At Power Play Sports in downtown Morrisville, you'll find everything from bikes to skis, and, in true Vermont fashion: maple syrup.
What you won't find, anywhere, is a penny. Store owner Caleb Magoon decided to get rid of them.
"It makes a certain amount of sense when you consider the economics of the penny," Magoon said.
The copper and zinc coin is old and outdated, he said.
"They have become useless really. Not that a single cent is useless, but just the idea of the hard currency of the penny is now unnecessary," Magoon said.
It was something he'd been considering it for a while, since taking ownership of the sports shop last October.
"I had heard about other businesses, other retail establishments, eliminating the penny from their business," he said.
Magoon just had to convince his bookkeeper.
"My bookkeeper is also my mom," he said, "she's a practical individual, so it didn't take much convincing."
The store now rounds all cash payments down to the nearest nickel, always in the customers favor. Caleb admits it's a system that loses some money.
"I discovered the most I could lose on a single transaction was 4 cents, which means on the average transaction I'm going to lose 2 cents," Magoon said, "When you consider a thousand transactions only cost me $20, that's a small price to pay to make my life a little bit easier."
He says the penny ban is not just pragmatic; it's a protest. The penny actually costs more than it's worth to make; the U.S. Treasury spends 2.41 cents to mint every 1 cent piece.
At Martin's Coins in South Burlington, John Meyers said pennies are still big business: the collectible ones can be worth anywhere from three cents for a common "wheat" penny to a lot more for a rare 1909 version that "could be worth anywhere from several hundred dollars to thousands."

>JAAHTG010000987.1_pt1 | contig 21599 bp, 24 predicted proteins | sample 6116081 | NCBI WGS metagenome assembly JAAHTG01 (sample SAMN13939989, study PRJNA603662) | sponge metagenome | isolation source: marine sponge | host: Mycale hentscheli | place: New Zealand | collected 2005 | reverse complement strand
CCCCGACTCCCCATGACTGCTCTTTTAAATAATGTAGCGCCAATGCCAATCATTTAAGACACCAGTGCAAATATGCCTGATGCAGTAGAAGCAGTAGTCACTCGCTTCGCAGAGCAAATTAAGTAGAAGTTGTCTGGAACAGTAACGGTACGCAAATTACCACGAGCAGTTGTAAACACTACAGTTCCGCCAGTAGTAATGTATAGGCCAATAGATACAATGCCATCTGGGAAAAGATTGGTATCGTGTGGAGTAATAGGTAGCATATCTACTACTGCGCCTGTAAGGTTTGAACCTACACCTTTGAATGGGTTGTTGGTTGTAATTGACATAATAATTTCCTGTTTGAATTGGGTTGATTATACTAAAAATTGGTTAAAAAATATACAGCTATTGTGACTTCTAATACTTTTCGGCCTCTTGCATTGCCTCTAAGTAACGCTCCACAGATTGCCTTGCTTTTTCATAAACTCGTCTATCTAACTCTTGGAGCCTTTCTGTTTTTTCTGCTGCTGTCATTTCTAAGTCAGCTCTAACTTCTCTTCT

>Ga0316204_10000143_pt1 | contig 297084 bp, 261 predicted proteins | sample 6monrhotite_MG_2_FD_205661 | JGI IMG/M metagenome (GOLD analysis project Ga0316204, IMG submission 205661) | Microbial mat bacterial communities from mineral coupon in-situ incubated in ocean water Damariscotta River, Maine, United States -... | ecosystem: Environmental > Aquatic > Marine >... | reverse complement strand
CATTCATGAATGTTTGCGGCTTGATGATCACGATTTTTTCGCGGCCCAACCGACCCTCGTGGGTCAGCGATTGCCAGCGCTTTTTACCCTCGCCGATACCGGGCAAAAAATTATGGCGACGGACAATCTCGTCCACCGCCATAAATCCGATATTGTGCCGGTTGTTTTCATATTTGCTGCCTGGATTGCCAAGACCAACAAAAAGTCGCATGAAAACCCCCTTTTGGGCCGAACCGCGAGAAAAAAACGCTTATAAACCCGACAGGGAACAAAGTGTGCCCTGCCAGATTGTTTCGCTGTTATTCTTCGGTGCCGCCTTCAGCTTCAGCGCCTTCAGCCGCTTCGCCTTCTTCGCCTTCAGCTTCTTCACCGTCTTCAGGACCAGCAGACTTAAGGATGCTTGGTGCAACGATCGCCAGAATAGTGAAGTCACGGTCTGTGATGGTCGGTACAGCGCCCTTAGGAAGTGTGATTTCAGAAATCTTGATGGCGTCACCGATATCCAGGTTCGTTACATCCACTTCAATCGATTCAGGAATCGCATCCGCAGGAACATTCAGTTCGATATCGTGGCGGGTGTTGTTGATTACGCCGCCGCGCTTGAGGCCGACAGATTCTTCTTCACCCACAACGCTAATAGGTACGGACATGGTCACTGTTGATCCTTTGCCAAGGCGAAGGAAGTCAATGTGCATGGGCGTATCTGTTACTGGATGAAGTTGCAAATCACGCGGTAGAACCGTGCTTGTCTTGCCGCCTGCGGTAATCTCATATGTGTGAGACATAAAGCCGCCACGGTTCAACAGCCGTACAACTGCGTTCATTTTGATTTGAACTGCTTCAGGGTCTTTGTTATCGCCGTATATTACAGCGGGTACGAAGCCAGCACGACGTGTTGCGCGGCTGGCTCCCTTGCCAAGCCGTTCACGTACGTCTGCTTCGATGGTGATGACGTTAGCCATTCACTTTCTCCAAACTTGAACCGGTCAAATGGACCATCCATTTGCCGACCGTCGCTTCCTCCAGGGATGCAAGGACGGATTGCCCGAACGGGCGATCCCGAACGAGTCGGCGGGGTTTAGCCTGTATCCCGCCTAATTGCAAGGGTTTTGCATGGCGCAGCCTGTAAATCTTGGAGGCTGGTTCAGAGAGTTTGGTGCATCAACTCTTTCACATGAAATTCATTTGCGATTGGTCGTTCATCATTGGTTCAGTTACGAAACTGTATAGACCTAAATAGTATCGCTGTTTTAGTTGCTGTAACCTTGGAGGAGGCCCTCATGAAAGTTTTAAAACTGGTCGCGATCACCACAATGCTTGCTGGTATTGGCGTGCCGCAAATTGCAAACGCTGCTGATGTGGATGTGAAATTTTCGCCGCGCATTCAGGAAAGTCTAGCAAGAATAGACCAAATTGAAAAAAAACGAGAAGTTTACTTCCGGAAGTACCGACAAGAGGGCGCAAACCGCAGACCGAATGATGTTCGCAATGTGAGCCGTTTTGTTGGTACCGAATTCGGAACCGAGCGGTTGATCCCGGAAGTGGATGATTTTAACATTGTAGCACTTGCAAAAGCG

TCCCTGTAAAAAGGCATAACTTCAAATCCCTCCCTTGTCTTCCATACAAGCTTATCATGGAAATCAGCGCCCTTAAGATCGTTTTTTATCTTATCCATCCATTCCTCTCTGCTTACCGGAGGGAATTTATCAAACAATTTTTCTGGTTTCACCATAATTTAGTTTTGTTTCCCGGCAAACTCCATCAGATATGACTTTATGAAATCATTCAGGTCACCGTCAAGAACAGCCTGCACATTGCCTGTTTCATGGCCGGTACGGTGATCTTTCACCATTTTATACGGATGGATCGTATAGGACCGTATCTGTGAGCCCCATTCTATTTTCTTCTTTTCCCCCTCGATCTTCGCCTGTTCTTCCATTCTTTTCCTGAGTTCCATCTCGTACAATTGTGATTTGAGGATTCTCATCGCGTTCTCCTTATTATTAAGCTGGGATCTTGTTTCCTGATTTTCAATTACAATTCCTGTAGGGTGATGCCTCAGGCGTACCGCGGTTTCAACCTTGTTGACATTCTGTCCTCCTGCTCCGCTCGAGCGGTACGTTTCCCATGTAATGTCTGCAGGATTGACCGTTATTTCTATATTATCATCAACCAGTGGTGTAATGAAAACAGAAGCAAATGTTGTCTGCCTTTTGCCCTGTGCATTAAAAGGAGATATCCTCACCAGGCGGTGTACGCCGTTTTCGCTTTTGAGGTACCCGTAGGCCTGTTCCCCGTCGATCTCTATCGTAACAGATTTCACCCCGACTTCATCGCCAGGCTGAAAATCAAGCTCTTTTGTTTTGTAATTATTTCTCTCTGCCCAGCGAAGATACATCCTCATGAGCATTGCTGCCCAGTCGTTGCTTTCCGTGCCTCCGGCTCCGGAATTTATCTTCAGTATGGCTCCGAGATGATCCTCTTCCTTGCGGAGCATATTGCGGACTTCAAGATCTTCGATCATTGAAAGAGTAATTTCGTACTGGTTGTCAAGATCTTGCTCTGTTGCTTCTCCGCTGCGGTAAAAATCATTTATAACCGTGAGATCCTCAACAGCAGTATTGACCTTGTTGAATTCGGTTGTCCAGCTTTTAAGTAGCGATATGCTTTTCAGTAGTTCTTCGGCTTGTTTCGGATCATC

But for your average run-of-the-mint penny, it's worth face value, which Meyers says isn't much because of inflation. He expects the coin will follow its Canadian counterpart, which was retired last year.
"We have tended to be slower to follow suit in improvements in our currency in coins then other nations," Meyers said, "I think eventually you will see pennies go by the wayside, but there's a part of me that hopes not because I have been a collector of them for years."
At the sports shop, Caleb says his penny protest is a sign of the times.
"Do we need a 1 cent currency?" he asked rhetorically, "What costs 1 cent? You used to be able to buy Chiclets for one cent, you can't anymore."
The elimination of pennies only applies to those customers paying with cash at the sports shop. Magoon said people using credit cards and checks won't see a difference. If customers must pay with pennies, he will accept them, reluctantly.